Atlantic Sapphire CEO Johan Andreassen during the Gath conference in Ålesund.
Atlantic Sapphire CEO Johan Andreassen during the Gath conference in Ålesund.

We’ve learned from our mistakes

Problems with the first phase of Atlantic Sapphire’s planned 220,000-tonne on-land salmon farm in Florida have led to a different and better approach for phase 2, says boss Johan Andreassen

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Andreassen was sparking at the GATH (Global Aquaculture Tech Hub) conference taking place this week in Ålesund, Norway.

Speaking to an international audience of fish farming suppliers, the Atlantic Sapphire co-founder said that everything had not gone according to plan when the first fish tanks with associated recirculating aquaculture systems (RAS) were being built at the company’s Bluehouse facility in Homestead, Miami.

“A lot went wrong when we built out phase 1, and the cost was roughly double what we had planned. Eventually we got to production, and we have now – since each tank is strictly speaking a separate RAS plant – managed what corresponds to 20 years of operation of a single independent RAS system without mortality events,” said Andreassen.

Role of RAS supplier

One of the things that has also changed is the view of what role the RAS supplier has in what is often simply called a RAS facility.

“Many believe that RAS is the major cost of a land-based facility. It is not! The RAS plant itself may only account for 15% of capital expenditure when a new plant is to be built. We also thought that the RAS provider could solve any problems that arose. That’s not true either,” he said.

A RAS plant is actually a water and sewage plant with fish in it. That’s why we went to the company Hazen and Sawyer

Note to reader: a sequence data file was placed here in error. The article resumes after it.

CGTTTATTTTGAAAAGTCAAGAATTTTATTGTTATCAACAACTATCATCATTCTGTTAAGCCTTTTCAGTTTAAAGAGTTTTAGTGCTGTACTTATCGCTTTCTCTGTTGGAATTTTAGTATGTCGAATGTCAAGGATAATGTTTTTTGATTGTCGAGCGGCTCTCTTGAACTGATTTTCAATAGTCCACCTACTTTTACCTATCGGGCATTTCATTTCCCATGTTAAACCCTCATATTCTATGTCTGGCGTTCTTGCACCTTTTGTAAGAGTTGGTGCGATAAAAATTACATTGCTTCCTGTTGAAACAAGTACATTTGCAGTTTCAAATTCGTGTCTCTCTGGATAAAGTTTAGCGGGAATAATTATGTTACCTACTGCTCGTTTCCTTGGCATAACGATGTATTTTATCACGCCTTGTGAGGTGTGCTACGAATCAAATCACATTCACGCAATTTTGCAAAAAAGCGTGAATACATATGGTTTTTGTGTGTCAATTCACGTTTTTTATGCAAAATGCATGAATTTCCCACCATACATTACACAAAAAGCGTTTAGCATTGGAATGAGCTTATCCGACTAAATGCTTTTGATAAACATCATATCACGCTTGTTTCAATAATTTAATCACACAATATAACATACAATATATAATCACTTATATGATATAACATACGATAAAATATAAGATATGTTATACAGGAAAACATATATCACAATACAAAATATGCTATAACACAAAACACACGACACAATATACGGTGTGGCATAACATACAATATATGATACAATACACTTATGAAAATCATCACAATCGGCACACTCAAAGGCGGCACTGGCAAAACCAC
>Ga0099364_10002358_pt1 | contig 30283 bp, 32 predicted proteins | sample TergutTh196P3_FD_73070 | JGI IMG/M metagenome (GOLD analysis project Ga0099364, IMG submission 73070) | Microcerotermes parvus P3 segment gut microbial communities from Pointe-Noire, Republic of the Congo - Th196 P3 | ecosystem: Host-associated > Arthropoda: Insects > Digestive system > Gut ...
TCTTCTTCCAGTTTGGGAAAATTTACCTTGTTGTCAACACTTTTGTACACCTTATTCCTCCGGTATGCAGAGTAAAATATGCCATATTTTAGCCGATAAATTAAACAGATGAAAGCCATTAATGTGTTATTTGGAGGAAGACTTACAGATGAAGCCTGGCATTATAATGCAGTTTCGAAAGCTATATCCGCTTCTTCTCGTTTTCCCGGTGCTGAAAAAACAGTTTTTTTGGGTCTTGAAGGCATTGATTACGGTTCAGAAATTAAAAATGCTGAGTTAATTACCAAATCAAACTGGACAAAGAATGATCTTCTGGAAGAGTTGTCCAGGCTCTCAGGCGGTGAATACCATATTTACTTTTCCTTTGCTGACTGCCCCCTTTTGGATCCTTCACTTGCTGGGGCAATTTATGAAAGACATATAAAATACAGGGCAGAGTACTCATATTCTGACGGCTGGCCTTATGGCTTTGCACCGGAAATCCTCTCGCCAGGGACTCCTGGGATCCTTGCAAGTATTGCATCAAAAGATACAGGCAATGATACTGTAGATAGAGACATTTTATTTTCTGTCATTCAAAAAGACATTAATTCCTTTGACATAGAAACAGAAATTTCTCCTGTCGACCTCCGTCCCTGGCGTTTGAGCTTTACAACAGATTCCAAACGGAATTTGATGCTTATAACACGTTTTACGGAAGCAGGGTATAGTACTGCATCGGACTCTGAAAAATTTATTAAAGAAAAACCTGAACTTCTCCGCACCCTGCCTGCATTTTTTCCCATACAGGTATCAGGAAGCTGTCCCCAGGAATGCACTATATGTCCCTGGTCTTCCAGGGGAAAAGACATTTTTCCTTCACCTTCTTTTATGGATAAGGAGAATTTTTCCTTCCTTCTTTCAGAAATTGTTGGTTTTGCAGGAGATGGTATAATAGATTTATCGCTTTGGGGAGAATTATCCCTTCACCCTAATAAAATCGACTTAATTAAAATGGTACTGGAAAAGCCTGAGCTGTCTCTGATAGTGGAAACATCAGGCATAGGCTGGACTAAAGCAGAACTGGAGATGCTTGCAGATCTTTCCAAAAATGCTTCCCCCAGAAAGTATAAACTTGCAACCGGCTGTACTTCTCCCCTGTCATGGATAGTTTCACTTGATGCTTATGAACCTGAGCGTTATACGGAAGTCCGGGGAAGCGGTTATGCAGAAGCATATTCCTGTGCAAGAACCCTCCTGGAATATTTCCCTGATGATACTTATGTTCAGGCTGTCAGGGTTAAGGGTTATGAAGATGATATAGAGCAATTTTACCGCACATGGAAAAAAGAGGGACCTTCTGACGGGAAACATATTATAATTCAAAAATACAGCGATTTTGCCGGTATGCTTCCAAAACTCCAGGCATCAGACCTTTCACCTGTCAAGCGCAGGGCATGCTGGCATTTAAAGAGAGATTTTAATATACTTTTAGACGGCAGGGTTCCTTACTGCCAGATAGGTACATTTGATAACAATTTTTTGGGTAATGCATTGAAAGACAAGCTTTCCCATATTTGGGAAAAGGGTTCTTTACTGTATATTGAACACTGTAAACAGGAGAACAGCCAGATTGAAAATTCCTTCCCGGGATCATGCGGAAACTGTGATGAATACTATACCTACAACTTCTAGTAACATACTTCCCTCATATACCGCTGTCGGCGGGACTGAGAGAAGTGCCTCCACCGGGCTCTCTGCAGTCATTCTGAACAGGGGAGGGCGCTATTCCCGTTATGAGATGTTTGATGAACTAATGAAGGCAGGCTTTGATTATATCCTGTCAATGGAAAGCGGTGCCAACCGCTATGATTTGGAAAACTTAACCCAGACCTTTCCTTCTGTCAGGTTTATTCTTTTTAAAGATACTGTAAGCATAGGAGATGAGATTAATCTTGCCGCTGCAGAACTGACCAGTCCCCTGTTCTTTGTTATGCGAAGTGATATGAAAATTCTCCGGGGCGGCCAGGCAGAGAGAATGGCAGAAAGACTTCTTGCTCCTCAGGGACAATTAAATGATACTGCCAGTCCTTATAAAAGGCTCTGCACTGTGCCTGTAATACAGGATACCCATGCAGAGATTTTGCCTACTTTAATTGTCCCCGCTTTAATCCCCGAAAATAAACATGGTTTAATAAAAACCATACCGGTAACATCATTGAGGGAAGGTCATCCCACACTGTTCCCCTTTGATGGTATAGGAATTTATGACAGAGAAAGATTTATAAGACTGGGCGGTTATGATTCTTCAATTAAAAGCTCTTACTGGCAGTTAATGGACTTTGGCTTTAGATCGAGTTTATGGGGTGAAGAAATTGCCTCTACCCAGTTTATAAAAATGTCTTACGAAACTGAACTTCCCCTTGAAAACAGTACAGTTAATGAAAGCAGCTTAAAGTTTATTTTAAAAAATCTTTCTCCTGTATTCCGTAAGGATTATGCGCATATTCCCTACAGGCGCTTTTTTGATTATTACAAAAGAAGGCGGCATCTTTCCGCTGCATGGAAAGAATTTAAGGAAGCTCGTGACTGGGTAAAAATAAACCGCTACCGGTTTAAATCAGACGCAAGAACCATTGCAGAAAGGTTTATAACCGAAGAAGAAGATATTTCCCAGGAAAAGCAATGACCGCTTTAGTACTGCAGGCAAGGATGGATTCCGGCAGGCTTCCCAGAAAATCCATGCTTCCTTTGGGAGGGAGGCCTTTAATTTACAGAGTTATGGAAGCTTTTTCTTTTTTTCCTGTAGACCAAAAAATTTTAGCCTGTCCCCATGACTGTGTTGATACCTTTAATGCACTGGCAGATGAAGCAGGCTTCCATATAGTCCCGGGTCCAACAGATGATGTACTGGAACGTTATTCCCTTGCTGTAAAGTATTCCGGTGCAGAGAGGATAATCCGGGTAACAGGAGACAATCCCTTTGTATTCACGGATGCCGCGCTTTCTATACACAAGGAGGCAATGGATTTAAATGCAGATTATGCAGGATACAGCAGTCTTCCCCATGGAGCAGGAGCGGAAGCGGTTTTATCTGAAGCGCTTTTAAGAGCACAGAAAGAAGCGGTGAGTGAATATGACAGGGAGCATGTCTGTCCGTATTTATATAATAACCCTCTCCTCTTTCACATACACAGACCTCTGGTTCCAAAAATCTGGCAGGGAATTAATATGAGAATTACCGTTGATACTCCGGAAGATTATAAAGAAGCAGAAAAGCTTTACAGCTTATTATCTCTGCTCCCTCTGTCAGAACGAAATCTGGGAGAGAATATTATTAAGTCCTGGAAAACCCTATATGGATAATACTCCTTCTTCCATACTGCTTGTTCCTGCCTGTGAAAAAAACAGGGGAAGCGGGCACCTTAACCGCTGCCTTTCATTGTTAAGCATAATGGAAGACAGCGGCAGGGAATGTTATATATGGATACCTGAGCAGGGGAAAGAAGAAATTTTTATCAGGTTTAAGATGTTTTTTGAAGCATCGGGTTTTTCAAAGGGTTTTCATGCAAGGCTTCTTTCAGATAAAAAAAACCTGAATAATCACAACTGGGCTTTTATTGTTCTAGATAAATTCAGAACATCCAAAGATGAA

Johan Andressean

Before starting phase 2, the company therefore spent a lot of time to find what was, for them, the right way to proceed.

“We thought, what is most similar to a RAS plant of existing industry? Yes, a water and sewage system. A RAS plant is actually a water and sewage plant with fish in it. That’s why we went to the company Hazen and Sawyer, which we believe are the leaders in the USA in everything to do with water and sewage engineering.”

Tasks farmed out

The choice meant that instead of Atlantic Sapphire employees working separately on permits, water infrastructure, architecture, engineering calculations, ventilation systems, etc., as they did in phase 1, Hazen now manages all of this.

“We have also chosen to work with Wharton-Smith, which is a large developer of water and sewage systems in the USA, which has been doing this for several decades,” said Andressean.

But even though Atlantic Sapphire has now hired these companies to manage planning and development, Andreassen offered reassurance to Norwegian companies who now possibly fear that they will not be allowed to take part in supplying equipment for the development.

Atlantic Sapphire

A Norwegian-listed farming company that bases its production on land-based salmon farming, Atlantic Sapphire was started in 2010 by Johan Andreassen and Bjorn-Vegard Løvik.

The company has produced salmon from the land-based facility in Hvide Sande in Denmark since 2011, but this facility was badly damaged by fire in 2021, and has not been rebuilt.

Atlantic Sapphire has produced salmon from the facility in Homestead in Miami since 2020. Production capacity today is 9,500 tonnes (HOG), but ongoing development will take this to 25,000 tonnes. The long-term goal is to expand to 220,000 tonnes

The source of water in Florida is groundwater (both freshwater and saltwater).

Turnover in the first half of 2022 for 9.7 million dollars, and harvest was 1,217 tonnes HOG.

Norwegian equipment

“To those who are worried that there should not be Norwegian equipment in the facility, I can say; it won’t happen. In phase 2 alone, we have so far purchased equipment for NOK 3-400 million that we have ordered from Norway. We have, for example, bought the fish handling system from MMC, where in principle we have moved the wellboat technology onshore,” said Andreassen.

To emphasise the point, he said that he had brought people from the organisation to Norway to learn.

“We are here with eight people from the USA, to look at the supplier industry and the farming industry in general.

“I am still equally impressed by seeing what must be salmon’s Silicon Valley, the Ålesund region,” he said.

For Johan Andreassen, the conclusion after building phase 1 of the facility in Miami was that they wanted to engage a company with extensive experience in the design and construction of traditional water and sewage systems.
For Johan Andreassen, the conclusion after building phase 1 of the facility in Miami was that they wanted to engage a company with extensive experience in the design and construction of traditional water and sewage systems.